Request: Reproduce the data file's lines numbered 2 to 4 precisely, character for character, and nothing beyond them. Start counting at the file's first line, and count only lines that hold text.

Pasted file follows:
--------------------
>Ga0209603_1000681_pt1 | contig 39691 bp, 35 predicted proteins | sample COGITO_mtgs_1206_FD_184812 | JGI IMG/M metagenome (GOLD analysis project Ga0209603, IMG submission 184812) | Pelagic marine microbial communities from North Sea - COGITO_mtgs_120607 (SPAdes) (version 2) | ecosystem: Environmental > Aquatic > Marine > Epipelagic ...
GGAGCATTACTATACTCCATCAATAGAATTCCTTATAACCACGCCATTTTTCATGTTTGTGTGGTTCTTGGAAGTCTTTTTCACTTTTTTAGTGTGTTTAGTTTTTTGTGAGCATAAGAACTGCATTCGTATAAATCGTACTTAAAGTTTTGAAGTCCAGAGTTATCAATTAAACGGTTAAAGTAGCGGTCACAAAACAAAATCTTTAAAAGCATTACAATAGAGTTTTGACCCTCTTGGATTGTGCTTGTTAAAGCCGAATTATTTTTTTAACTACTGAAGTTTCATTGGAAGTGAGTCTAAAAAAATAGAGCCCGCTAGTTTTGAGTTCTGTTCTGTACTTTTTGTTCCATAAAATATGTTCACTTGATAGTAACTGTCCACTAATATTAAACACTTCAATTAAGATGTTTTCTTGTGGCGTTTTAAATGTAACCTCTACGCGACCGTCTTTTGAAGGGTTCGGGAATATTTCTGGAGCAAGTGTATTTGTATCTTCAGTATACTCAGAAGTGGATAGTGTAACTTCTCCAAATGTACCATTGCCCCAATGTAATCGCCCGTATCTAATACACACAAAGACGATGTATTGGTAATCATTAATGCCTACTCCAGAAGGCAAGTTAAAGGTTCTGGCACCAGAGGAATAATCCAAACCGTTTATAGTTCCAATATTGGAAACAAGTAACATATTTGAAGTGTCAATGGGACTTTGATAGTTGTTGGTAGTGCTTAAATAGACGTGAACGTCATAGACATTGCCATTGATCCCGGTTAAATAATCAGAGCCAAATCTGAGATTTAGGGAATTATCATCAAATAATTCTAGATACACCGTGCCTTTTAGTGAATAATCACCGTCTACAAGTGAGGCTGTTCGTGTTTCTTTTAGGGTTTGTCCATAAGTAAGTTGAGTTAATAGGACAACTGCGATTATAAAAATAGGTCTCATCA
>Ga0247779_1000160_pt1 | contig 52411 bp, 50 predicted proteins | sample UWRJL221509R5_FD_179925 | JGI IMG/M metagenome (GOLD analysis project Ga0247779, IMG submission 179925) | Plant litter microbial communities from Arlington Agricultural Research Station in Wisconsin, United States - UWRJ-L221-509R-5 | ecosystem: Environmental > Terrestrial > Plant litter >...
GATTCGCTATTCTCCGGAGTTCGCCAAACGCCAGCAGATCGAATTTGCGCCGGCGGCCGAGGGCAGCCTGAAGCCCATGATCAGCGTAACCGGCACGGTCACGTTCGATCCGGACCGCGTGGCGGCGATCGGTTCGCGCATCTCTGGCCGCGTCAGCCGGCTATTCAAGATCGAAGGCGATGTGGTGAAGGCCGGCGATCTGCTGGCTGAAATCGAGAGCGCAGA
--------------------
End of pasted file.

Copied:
GGAGCATTACTATACTCCATCAATAGAATTCCTTATAACCACGCCATTTTTCATGTTTGTGTGGTTCTTGGAAGTCTTTTTCACTTTTTTAGTGTGTTTAGTTTTTTGTGAGCATAAGAACTGCATTCGTATAAATCGTACTTAAAGTTTTGAAGTCCAGAGTTATCAATTAAACGGTTAAAGTAGCGGTCACAAAACAAAATCTTTAAAAGCATTACAATAGAGTTTTGACCCTCTTGGATTGTGCTTGTTAAAGCCGAATTATTTTTTTAACTACTGAAGTTTCATTGGAAGTGAGTCTAAAAAAATAGAGCCCGCTAGTTTTGAGTTCTGTTCTGTACTTTTTGTTCCATAAAATATGTTCACTTGATAGTAACTGTCCACTAATATTAAACACTTCAATTAAGATGTTTTCTTGTGGCGTTTTAAATGTAACCTCTACGCGACCGTCTTTTGAAGGGTTCGGGAATATTTCTGGAGCAAGTGTATTTGTATCTTCAGTATACTCAGAAGTGGATAGTGTAACTTCTCCAAATGTACCATTGCCCCAATGTAATCGCCCGTATCTAATACACACAAAGACGATGTATTGGTAATCATTAATGCCTACTCCAGAAGGCAAGTTAAAGGTTCTGGCACCAGAGGAATAATCCAAACCGTTTATAGTTCCAATATTGGAAACAAGTAACATATTTGAAGTGTCAATGGGACTTTGATAGTTGTTGGTAGTGCTTAAATAGACGTGAACGTCATAGACATTGCCATTGATCCCGGTTAAATAATCAGAGCCAAATCTGAGATTTAGGGAATTATCATCAAATAATTCTAGATACACCGTGCCTTTTAGTGAATAATCACCGTCTACAAGTGAGGCTGTTCGTGTTTCTTTTAGGGTTTGTCCATAAGTAAGTTGAGTTAATAGGACAACTGCGATTATAAAAATAGGTCTCATCA
>Ga0247779_1000160_pt1 | contig 52411 bp, 50 predicted proteins | sample UWRJL221509R5_FD_179925 | JGI IMG/M metagenome (GOLD analysis project Ga0247779, IMG submission 179925) | Plant litter microbial communities from Arlington Agricultural Research Station in Wisconsin, United States - UWRJ-L221-509R-5 | ecosystem: Environmental > Terrestrial > Plant litter >...
GATTCGCTATTCTCCGGAGTTCGCCAAACGCCAGCAGATCGAATTTGCGCCGGCGGCCGAGGGCAGCCTGAAGCCCATGATCAGCGTAACCGGCACGGTCACGTTCGATCCGGACCGCGTGGCGGCGATCGGTTCGCGCATCTCTGGCCGCGTCAGCCGGCTATTCAAGATCGAAGGCGATGTGGTGAAGGCCGGCGATCTGCTGGCTGAAATCGAGAGCGCAGA